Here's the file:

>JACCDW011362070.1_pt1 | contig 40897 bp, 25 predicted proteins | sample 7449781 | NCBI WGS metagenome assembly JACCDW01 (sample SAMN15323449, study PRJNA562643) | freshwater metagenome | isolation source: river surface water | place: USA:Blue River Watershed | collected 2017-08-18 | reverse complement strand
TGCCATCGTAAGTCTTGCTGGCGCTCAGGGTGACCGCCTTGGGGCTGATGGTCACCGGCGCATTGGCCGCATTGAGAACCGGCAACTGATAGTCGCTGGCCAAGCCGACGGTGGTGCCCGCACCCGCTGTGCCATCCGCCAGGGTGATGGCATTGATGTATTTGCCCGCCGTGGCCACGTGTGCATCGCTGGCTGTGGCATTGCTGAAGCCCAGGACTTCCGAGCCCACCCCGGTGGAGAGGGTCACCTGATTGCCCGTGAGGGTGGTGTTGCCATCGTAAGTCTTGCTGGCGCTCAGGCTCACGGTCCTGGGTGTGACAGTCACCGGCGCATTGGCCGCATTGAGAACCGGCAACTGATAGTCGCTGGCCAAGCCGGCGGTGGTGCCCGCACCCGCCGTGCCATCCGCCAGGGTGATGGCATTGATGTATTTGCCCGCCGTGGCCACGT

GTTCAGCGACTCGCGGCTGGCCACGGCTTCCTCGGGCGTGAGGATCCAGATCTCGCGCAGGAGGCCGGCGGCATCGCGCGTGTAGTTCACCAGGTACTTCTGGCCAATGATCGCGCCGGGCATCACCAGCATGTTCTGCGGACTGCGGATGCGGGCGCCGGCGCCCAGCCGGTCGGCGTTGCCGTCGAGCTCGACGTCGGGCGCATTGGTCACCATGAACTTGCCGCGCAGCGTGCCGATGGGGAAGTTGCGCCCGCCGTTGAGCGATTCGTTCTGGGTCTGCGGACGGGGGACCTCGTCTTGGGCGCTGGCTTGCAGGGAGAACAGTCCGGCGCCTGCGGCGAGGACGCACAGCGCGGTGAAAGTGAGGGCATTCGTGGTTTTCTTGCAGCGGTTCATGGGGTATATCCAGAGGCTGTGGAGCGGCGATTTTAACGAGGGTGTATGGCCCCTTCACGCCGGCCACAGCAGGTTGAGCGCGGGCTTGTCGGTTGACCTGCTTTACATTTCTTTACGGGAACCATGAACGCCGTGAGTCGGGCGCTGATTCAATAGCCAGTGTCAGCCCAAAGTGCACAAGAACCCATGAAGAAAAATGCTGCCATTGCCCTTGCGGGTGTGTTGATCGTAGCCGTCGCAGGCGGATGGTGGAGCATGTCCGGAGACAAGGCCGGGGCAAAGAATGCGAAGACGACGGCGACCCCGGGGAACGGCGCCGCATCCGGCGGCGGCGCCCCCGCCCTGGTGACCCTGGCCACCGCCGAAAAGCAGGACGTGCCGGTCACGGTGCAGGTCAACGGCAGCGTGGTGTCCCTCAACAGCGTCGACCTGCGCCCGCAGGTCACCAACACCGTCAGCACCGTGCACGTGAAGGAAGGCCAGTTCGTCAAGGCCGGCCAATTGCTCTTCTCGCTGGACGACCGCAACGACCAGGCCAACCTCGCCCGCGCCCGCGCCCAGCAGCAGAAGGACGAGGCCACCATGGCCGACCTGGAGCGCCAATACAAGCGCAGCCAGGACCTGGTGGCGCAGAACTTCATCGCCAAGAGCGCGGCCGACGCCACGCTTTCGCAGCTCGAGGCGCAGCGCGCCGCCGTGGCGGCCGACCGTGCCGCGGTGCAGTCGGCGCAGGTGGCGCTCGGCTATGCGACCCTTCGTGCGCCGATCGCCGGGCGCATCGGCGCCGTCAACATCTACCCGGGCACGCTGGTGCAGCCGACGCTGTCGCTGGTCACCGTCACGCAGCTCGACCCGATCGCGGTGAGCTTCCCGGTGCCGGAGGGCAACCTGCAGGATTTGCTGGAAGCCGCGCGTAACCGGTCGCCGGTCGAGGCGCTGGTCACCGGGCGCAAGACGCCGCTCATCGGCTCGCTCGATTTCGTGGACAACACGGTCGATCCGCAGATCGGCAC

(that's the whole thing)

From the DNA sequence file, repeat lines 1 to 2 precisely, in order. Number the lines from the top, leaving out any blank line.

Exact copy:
>JACCDW011362070.1_pt1 | contig 40897 bp, 25 predicted proteins | sample 7449781 | NCBI WGS metagenome assembly JACCDW01 (sample SAMN15323449, study PRJNA562643) | freshwater metagenome | isolation source: river surface water | place: USA:Blue River Watershed | collected 2017-08-18 | reverse complement strand
TGCCATCGTAAGTCTTGCTGGCGCTCAGGGTGACCGCCTTGGGGCTGATGGTCACCGGCGCATTGGCCGCATTGAGAACCGGCAACTGATAGTCGCTGGCCAAGCCGACGGTGGTGCCCGCACCCGCTGTGCCATCCGCCAGGGTGATGGCATTGATGTATTTGCCCGCCGTGGCCACGTGTGCATCGCTGGCTGTGGCATTGCTGAAGCCCAGGACTTCCGAGCCCACCCCGGTGGAGAGGGTCACCTGATTGCCCGTGAGGGTGGTGTTGCCATCGTAAGTCTTGCTGGCGCTCAGGCTCACGGTCCTGGGTGTGACAGTCACCGGCGCATTGGCCGCATTGAGAACCGGCAACTGATAGTCGCTGGCCAAGCCGGCGGTGGTGCCCGCACCCGCCGTGCCATCCGCCAGGGTGATGGCATTGATGTATTTGCCCGCCGTGGCCACGT